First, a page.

The document claims that there was a broad-based consultation with the stakeholders, including federal and provincial governments, security experts, thematic specialists, civil society organisations and the youth from public and private educational institutions
The government of Pakistan led by Prime Minister Imran Khan has publicised an abridged version of the first-ever National Security Policy (NSP). For the first time in the country’s history, a civil-military consensus was forged to pepper traditional military security with human welfare and a focus on economic security. This seems to be a paradigm shift from traditional notions of security to a much broader and wholesome approach focusing on economic, human and military security to be achieved by unleashing the untapped geo-economics at the crossroads of South and Central Asia. It places economic security at the core of the comprehensive security and contemplates the roles of geo-politics and economics. It also focuses on the fact that a stronger economy can afford robust security by sparing more resources for national security and defence.
The NSP document claims that there was a broad-based consultation with the stakeholders, including federal and provincial governments, security experts, thematic specialists, civil society organizations and the youth from public and private educational institutions. After the NSP was presented to the parliamentary committee on national security, opposition parties called the consultation inadequate and incomplete to the extent that parliamentarians and their political parties represent their constituencies. In a tweet, Ahsan Iqbal, the Pakistan Muslim League-Nawaz general secretary, said the NSP had vindicated the PML-N’s policies on defence, economy, foreign relations and internal security. According to the prime minister, this is a root and branch reinvention of the country’s security paradigm requiring proper and adequate consultation with the parliamentary as well as non-parliamentary political parties. In an interview with Aljazeera TV, Dr Moeed Yousaf, the national security advisor, stated that the NSP went through a rigorous consultation process with key stakeholders. He refuted the opposition parties’ claims in this regard.
Security and foreign policy experts argue that achieving the NSP goals in turbulent economic and regional political times appears to be an uphill and challenging task for the current as well as the coming governments. The country is facing skyrocketing food inflation, increasing external debt and a balance of payments crisis, leaving no option but to again approach the international financial institutions to bail out the country. Given the resource constraints coupled with the Taliban government in Afghanistan, increased Tehreek-i-Taliban attacks on Pakistani soil and increased Hindutva in India would likely keep the paradigm within the traditional security domain. The economic situation will worsen if the country hosts more migrants coming from Afghanistan in case of an economic collapse there. Moreover, the eastern flank is exhibiting the behaviour that supports Hindu extremism and repealed status of Kashmir. These developments do not augur well for a move in the right direction, pushing the traditional security focused agenda in Pakistan.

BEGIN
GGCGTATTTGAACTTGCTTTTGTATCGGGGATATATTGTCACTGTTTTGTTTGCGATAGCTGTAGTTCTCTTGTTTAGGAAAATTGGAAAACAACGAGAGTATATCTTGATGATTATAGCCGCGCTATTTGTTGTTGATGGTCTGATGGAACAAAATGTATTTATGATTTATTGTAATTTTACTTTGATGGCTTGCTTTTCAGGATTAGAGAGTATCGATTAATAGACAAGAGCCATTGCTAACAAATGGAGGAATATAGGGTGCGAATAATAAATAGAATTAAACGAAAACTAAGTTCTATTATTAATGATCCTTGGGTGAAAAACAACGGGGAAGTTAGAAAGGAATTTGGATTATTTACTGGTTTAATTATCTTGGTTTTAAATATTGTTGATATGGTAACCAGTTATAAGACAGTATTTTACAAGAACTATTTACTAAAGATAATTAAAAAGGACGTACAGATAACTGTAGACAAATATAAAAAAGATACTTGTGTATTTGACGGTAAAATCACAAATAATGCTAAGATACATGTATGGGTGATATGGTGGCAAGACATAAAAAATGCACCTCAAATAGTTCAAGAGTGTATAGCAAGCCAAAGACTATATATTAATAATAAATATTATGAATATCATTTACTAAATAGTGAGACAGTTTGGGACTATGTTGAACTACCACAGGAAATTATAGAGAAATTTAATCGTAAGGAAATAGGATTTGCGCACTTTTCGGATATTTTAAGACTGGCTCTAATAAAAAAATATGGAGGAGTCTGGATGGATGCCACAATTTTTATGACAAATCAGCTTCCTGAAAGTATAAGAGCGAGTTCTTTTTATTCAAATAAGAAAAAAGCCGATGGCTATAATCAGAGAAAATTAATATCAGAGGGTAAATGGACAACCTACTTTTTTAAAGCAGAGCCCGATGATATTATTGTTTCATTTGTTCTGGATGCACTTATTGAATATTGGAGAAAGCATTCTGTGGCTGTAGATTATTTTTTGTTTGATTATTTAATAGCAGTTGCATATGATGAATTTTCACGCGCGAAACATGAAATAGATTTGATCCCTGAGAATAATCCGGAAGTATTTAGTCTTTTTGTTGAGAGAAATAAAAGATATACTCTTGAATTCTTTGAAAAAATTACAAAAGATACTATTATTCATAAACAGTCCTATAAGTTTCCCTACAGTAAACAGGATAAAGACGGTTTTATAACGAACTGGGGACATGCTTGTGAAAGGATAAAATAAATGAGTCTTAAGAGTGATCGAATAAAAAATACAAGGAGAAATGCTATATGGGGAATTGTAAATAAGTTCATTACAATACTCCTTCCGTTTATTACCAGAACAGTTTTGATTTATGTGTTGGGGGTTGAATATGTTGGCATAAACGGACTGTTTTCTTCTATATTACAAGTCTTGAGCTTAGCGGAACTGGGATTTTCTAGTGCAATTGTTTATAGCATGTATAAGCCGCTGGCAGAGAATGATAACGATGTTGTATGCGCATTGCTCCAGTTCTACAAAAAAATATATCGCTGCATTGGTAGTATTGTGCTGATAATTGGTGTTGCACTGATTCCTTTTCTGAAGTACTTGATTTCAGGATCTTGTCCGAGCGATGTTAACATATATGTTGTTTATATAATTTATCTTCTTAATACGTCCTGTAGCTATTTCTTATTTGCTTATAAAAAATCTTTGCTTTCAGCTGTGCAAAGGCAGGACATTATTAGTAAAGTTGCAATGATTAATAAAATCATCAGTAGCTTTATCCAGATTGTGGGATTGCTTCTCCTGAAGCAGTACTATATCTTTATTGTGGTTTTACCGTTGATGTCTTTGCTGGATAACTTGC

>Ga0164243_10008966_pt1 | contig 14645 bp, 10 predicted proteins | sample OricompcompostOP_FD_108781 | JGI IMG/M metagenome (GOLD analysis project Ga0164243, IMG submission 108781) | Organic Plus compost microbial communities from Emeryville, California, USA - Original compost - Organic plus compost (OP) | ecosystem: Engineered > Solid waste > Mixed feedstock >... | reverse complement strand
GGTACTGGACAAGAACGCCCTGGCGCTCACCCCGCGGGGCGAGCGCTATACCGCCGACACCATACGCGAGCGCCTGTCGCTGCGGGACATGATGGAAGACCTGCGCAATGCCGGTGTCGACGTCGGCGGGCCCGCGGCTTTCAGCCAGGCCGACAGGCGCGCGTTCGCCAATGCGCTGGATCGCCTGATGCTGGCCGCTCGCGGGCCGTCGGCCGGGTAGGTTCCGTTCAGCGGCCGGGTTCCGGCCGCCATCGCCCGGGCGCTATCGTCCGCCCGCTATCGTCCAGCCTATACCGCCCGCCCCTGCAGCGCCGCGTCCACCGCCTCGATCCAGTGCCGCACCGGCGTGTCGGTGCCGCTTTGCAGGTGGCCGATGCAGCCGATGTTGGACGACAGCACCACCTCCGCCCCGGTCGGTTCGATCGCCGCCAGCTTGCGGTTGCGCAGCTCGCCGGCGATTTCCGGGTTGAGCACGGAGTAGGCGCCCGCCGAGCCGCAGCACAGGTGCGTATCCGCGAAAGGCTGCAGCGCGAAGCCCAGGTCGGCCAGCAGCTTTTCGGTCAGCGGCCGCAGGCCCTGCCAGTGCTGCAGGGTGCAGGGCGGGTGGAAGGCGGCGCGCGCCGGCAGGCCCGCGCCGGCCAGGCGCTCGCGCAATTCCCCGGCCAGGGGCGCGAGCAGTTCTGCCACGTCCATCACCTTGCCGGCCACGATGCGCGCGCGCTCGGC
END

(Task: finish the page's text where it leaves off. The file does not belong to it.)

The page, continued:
The claim that the NSP has a citizen-centric approach, and is about “making public services responsive to peoples’ needs” is little more than political rhetoric in the given governance framework. After the 18th Amendment, the devolution to the local governments only happened after the directions of the Supreme Court of Pakistan. Even after the end of terms in KP, Sindh and Balochistan and termination in the Punjab, no provincial government has held local government elections. More recently, the Supreme Court of Pakistan has directed the provincial governments to hold the elections. A strategic balance of political and financial powers between the provinces and districts has not yet been created and maintained for citizen-centric service delivery. Robust citizen-centric local government systems can also help the country achieve the 17 United Nations Development Goals addressing the human and economic security. The NSP has rightly identified the youth as the country’s future, but millions of illiterate and semi-literate young people without useful skills will serve no economic purpose.
Given the country’s regional political and economic situation, it would be a challenge to create a balance between defence and social spending, focusing on ensuring territorial security and/ or human security. However, the NSP promises that increased resource allocation will help strengthen and modernise the country’s security. Dr Moeed Yousaf said the NSP was a living document and open to critique. He said civil society organisations, CVE/ PVE experts, journalists, political parties and specialists could make suggestions to improve upon the document. I see this invitation as a step in the right direction. There is a pressing need for discussion on issues like the rule of law, gender equality, national cohesion, sectarianism and the justice system’s responsiveness. A document prepared and owned by the military establishment, providing space to accommodate traditional security as well as popular concerns should be welcome.
The writer, the CEO of Analytics Lab and, is a freelance development consultant working on issues related to terrorism, democracy, peace-building and local governance.